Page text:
Your cell phone records sound like a thing police would probably need a warrant to obtain, right? Nope! A federal appeals court has decided that it’s totally cool if the cops just get a court order instead, and court orders are a lot easier to get than warrants.
The decision came down from the 5th U.S. Circuit Court of Appeals as it overturned a decision by a U.S. District Judge Lynn Hughes in Houston who ruled that cell phone records do require a search warrant. Hughes was holding up a 2010 denial of a request by authorities to access cell phone records in three cases without a warrant.
How the court justifies the ruling is by saying that the records belong to the phone provider — not the individual. According to the court, that means phone records don’t require the probable cause standard set by the Fourth Amendment.
The three-judge court came to a 2-1 decision, in which it wrote:
We understand the cell phone users may reasonably want their location information to remain private … But the recourse for these desires is in the market or the political process: in demanding that service providers do away with such records … or in lobbying elected representatives to enact statutory protections. The Fourth Amendment, safeguarded by the courts, protects only reasonable expectations of privacy.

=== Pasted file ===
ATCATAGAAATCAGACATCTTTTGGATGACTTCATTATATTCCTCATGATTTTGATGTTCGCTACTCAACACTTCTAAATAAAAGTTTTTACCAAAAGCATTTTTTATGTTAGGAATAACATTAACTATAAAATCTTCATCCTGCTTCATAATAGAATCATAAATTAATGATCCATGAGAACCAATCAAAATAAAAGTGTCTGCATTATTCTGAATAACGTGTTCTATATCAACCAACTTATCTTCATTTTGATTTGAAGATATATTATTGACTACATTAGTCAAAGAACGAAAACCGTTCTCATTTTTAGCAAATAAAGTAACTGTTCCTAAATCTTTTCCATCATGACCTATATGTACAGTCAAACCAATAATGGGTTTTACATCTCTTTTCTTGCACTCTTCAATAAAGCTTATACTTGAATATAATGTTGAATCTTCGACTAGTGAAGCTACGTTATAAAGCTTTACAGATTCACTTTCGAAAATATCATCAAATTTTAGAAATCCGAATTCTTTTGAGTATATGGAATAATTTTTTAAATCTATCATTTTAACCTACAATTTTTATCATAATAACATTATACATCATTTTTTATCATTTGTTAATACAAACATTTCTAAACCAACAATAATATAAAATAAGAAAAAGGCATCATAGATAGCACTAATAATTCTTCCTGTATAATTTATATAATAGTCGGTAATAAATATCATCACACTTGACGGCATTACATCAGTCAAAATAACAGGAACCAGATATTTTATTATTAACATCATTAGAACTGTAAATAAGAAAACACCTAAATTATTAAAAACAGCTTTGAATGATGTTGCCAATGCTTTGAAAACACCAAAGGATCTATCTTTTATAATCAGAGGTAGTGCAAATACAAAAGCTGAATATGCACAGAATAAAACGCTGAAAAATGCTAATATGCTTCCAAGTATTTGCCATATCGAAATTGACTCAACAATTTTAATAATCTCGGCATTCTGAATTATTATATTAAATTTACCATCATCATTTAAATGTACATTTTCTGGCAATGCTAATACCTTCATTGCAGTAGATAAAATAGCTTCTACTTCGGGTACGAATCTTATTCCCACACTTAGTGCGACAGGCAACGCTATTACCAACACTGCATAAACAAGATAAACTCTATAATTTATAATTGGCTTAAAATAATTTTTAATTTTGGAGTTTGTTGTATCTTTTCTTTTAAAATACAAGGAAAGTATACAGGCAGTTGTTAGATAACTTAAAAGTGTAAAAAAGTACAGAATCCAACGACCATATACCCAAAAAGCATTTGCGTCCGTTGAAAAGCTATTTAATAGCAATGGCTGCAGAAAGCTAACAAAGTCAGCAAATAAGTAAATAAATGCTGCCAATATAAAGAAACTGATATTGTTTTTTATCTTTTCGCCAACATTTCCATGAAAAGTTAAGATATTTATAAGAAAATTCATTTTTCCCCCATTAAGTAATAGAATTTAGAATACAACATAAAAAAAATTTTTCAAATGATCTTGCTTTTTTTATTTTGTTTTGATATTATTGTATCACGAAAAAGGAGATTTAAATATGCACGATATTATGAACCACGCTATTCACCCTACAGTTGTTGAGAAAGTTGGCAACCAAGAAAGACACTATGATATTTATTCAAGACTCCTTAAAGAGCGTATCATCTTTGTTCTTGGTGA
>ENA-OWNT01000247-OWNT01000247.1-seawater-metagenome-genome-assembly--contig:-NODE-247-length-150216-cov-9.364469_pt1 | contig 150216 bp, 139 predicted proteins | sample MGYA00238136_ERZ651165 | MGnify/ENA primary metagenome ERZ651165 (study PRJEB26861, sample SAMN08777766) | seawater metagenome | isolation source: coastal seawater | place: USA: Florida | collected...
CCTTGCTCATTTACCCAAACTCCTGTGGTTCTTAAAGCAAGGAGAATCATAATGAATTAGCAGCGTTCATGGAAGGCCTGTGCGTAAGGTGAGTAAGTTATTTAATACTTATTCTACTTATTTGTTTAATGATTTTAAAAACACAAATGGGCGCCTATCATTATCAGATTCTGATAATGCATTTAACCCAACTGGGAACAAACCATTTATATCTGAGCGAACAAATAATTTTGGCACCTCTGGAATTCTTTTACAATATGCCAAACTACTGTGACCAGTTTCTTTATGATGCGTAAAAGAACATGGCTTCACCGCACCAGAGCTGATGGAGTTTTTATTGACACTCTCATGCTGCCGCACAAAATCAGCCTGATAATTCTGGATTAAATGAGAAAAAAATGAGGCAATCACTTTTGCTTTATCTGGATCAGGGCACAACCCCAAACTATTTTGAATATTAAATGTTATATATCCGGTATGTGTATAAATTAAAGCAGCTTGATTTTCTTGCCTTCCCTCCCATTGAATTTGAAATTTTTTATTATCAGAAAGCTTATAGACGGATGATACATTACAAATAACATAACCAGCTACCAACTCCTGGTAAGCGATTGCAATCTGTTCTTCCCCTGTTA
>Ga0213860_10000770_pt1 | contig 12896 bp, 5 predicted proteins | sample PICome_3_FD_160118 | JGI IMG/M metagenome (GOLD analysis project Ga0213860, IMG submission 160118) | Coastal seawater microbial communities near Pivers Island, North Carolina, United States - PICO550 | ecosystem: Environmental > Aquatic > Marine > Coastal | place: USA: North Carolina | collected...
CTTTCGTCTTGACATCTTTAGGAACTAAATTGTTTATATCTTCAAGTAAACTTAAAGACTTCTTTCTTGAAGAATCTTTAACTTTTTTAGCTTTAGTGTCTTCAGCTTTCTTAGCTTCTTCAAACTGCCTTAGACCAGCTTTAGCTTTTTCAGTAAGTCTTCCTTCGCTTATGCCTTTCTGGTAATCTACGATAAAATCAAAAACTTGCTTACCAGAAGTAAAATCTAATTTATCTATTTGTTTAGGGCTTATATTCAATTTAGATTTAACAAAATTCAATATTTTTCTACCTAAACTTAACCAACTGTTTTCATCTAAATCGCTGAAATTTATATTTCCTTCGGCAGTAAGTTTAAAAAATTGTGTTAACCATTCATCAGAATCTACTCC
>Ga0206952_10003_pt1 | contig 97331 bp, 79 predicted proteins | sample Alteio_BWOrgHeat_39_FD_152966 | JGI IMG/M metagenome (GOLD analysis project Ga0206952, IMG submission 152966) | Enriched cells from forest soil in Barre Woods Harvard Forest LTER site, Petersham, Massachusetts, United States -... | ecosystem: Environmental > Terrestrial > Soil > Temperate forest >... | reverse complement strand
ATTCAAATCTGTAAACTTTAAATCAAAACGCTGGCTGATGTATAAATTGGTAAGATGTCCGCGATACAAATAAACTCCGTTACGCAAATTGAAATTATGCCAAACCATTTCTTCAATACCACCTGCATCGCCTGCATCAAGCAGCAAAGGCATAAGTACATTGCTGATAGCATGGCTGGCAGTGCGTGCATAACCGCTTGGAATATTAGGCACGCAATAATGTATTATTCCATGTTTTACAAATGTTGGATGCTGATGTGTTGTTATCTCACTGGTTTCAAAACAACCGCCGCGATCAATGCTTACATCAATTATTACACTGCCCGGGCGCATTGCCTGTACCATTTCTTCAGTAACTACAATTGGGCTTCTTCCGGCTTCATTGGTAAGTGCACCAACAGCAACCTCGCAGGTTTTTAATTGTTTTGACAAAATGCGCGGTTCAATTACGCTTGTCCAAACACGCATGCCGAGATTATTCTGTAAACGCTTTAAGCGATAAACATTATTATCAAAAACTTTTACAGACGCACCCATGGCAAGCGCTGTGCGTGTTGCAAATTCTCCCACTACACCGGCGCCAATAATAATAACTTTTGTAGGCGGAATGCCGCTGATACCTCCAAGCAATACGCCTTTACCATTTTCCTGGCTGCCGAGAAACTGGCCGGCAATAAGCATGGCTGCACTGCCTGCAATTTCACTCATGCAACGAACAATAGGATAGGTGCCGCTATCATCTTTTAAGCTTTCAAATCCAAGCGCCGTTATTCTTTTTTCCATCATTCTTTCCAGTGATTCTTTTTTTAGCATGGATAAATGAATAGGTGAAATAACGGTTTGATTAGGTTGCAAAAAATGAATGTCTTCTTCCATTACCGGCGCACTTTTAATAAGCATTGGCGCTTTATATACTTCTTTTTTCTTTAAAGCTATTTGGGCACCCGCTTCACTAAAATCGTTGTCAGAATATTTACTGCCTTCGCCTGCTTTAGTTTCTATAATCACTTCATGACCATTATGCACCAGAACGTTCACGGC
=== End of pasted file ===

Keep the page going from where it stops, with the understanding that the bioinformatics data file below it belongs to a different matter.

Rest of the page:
This ruling doesn’t eliminate the need for authorities to get approval to obtain phone records altogether. What it does do is downgrade the steps authorities need to take. Instead of a warrant, they need a court order. This bumps the need for “probably cause” down to “reasonable grounds” that the information would be useful in an investigation.
Still, this ruling probably has a lot of people feeling like this:
- This isn’t quite as egregious as PRISM, but it doesn’t feel far off
- Verizon has perfected the non-statement statement in response to NSA scandal
- The NSA can search everyone’s email but their own